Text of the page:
Winter won’t officially begin until the solstice on December 21.

But Team Canada athletes who compete on ice and snow will soon be getting their seasons underway.

Here’s a quick look at some of the names and stories you’ll want to keep tabs on for the next six months:

Can Mikaël Kingsbury keep his crown?

Dominant is the best descriptor for the reigning Olympic and world champion in men’s moguls. Mikaël Kingsbury heads into the season seeking his ninth straight Crystal Globe as the overall World Cup champion in freestyle skiing. He’s already racked up a moguls record 56 World Cup victories and 81 World Cup podiums, so he’s re-writing history almost every time he’s out on the hill.

Canadian snowboard superstar showdowns

At the end of August, Max Parrot won big air gold at the Winter X Games in Norway. It was his fifth career X Games victory in the big air event, but what made this one really special was that it was his first competition after his chemotherapy treatments to conquer Hodgkins lymphoma.

Of course, he’ll be challenged all season by a few other Canadians, including 17-time X Games medallist Mark McMorris and Olympic big air champion Sebastien Toutant. We’ll have to wait and see if any new tricks might get unveiled.

World Figure Skating Championships come to Montreal

The biggest competition of the season will take place in La Belle Province in March. Tickets are on sale now if you want to watch in person. Canada will be represented by one man, two women, two pairs and three ice dance duos, with team members to be decided after January’s national championships. Among those skaters you’ll want to keep an eye on all season are Gabrielle Daleman, who is at last recovered from a concussion and other injuries suffered in an on-ice collision in April.

Piper Gilles and Paul Poirier are looking to establish themselves as Canada’s top dance team and world podium contenders. Keegan Messing and Nam Nguyen both want to be Canada’s leading man, but is there another challenger waiting in the wings? And speaking of challengers, reigning national champions Kirsten Moore-Towers and Michael Marinaro might have one in the new pair of Lubov Ilyushechkina and Charlie Bilodeau. Suffice to say, the season is going to be exciting and interesting.

Continuation of Canadian sliding success

Olympic champion Justin Kripps completed a rare double last season, becoming just the third Canadian bobsleigh pilot to drive his two-man and four-man sleds to the podium at the same world championships. But he’s not the only one looking to ride some momentum, with Christine de Bruin coming off winning world championship bronze in the women’s two-man.

The skeleton team will be missing Elisabeth Maier, who is expecting her first child in December with her Austrian bobsledder husband Benjamin. But Mirela Rahneva and Jane Channell both have their eyes squarely on the prize of more international podiums. The luge team is turning to a familiar face to guide them moving forward, with four-time Olympian Sam Edney taking the reins as the program’s high performance manager.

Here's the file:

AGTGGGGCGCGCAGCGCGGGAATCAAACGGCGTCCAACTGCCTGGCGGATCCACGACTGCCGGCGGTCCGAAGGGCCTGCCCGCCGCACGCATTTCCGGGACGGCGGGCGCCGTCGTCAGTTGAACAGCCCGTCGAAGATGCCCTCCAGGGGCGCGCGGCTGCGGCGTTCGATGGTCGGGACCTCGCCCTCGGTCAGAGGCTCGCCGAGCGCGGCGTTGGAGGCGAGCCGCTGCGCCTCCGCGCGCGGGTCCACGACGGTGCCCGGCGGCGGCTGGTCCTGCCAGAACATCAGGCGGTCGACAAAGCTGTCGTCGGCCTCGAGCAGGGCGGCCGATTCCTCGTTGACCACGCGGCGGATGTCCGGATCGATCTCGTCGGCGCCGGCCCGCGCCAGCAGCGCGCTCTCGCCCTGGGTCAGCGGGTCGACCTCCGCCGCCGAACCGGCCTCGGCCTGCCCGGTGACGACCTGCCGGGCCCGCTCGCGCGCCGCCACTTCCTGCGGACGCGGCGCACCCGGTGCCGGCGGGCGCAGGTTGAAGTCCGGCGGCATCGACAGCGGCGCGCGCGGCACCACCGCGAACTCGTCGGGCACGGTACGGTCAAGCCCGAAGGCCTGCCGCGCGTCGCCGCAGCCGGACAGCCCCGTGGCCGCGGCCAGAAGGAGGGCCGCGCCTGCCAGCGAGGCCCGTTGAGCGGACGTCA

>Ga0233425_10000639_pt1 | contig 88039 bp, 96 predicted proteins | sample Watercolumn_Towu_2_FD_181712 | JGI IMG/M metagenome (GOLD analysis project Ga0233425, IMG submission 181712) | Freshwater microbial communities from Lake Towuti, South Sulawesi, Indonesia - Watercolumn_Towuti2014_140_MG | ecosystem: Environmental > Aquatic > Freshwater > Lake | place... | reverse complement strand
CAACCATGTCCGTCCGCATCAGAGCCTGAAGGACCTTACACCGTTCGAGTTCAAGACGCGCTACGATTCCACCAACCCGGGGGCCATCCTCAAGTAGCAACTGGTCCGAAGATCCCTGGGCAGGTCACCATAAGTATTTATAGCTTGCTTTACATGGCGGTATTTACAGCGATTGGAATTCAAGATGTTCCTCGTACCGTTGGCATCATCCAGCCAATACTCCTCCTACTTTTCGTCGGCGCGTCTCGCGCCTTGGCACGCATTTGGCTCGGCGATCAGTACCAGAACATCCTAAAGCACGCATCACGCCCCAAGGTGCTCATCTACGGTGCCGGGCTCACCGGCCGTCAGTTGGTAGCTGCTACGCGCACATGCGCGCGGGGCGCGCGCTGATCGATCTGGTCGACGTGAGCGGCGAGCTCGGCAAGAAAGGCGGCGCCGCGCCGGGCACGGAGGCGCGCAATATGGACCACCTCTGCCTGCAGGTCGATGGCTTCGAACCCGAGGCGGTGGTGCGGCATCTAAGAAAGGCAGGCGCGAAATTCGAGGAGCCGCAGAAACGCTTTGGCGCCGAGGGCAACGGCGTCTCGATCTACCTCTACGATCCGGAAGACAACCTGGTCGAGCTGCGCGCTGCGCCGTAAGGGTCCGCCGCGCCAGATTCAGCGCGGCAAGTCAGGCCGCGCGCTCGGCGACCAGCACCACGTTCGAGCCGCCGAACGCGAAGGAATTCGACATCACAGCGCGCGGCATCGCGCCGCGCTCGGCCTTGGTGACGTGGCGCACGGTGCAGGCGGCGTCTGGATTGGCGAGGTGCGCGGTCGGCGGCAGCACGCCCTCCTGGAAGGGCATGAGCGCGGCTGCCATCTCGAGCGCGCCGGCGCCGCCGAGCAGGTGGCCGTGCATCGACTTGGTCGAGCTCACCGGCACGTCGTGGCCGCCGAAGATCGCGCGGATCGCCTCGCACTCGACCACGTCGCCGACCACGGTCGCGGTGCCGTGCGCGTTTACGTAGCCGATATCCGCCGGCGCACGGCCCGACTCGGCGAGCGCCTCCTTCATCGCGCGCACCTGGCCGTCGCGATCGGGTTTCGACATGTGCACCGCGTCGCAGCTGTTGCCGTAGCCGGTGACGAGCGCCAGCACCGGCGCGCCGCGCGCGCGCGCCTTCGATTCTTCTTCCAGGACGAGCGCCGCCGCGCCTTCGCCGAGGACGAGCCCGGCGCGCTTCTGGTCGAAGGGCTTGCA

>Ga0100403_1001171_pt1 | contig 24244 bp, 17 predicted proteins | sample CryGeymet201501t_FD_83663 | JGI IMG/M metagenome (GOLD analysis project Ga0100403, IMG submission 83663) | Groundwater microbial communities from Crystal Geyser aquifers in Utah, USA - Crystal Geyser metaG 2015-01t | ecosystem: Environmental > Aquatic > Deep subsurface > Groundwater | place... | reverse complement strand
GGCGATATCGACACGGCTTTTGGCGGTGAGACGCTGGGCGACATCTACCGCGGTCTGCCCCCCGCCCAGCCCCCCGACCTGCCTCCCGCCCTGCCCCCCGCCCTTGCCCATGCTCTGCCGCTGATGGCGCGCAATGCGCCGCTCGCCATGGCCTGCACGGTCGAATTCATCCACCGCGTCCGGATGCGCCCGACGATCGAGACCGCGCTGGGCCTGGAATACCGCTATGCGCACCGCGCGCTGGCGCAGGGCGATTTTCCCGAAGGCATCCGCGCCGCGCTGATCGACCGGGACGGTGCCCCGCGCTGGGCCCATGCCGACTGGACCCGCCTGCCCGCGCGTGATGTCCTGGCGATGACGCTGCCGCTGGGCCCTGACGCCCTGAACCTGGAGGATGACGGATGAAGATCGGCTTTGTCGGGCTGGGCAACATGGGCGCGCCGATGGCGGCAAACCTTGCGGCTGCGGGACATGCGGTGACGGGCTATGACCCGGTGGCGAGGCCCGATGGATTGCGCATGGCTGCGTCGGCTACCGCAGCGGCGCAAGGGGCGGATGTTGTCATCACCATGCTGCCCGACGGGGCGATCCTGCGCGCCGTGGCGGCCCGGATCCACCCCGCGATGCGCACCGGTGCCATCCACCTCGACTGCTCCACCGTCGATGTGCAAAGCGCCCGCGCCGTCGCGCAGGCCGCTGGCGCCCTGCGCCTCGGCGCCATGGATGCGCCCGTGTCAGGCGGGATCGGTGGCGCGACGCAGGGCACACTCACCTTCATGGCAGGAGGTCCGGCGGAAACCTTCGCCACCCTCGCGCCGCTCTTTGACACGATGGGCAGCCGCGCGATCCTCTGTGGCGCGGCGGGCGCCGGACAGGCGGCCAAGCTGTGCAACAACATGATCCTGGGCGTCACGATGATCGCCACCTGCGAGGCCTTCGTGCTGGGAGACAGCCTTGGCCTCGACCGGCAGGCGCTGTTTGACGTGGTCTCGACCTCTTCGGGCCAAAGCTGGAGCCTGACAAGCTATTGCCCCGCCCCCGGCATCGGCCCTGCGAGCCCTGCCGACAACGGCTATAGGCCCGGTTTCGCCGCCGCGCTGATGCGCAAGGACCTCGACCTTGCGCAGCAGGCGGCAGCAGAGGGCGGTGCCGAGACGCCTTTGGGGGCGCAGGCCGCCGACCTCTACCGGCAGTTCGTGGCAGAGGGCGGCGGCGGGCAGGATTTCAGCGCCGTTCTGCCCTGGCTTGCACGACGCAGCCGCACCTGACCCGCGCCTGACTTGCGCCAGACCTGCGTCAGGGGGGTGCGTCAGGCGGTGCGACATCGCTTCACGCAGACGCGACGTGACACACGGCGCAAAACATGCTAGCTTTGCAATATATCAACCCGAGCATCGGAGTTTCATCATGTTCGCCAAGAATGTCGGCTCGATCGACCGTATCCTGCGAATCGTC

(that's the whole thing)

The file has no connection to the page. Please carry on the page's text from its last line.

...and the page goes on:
Team turnover in short track speed skating

With 2018 Olympic team members Charle Cournoyer, Samuel Girard, Kasandra Bradette, and Jamie Macdonald all skating off into retirement this summer, there’s a chance for some new faces to step up and shine. One might be Steven Dubois, who is heading into his second full World Cup season after winning every race at the Canadian championships in September. Also posting a perfect record that weekend was three-time Olympic medallist Kim Boutin, now playing the role of team veteran. Another veteran not to be forgotten is five-time Olympic medallist Charles Hamelin, who missed the Canadian Championships due to injury.

Celebrating Canada’s ski racing centennial

This season will mark the 100th anniversary of ski racing in Canada. Looking to build on her breakout from last year is Roni Remme, who won her first World Cup medal in February. Valérie Grenier is ready to make that first step onto a podium following a pair of top-five finishes. One bit of notable off-season alpine news is that John Kucera, the 2009 world champion in the downhill, will now be the head coach of the men’s World Cup speed team, which includes former medallists Ben Thomsen and Dustin Cook.

The racing is different in ski cross, but the tradition of Canadian success is the same. Despite the notable retirement of Olympic champion Kelsey Serwa, the team remains strong with fellow Olympic medallists Marielle Thompson, Brittany Phelan, and Brady Leman ready to keep leading the march to the podium.

Post-Alex Harvey era begins in cross-country skiing

Canada’s most successful male cross-country skier ended his career on a high, standing on the podium at the World Cup Final in March in Quebec City. Also saying goodbye at that time was two-time Olympian Lenny Valjas. That opens the door for a new crew of young Nordic skiers to make their mark behind the leadership of Olympians Emily Nishikawa and Dahria Beatty.

Road to Beijing 2022 begins for Canadian curlers

We may still be two seasons away from the next Olympic Winter Games, but Canadian curling teams will have a couple of chances this season to book their spots in the trials known as the Roar of the Rings. One of those is the Canada Cup in late November, but there are also the national championships (Brier and Tournament of Hearts) in February.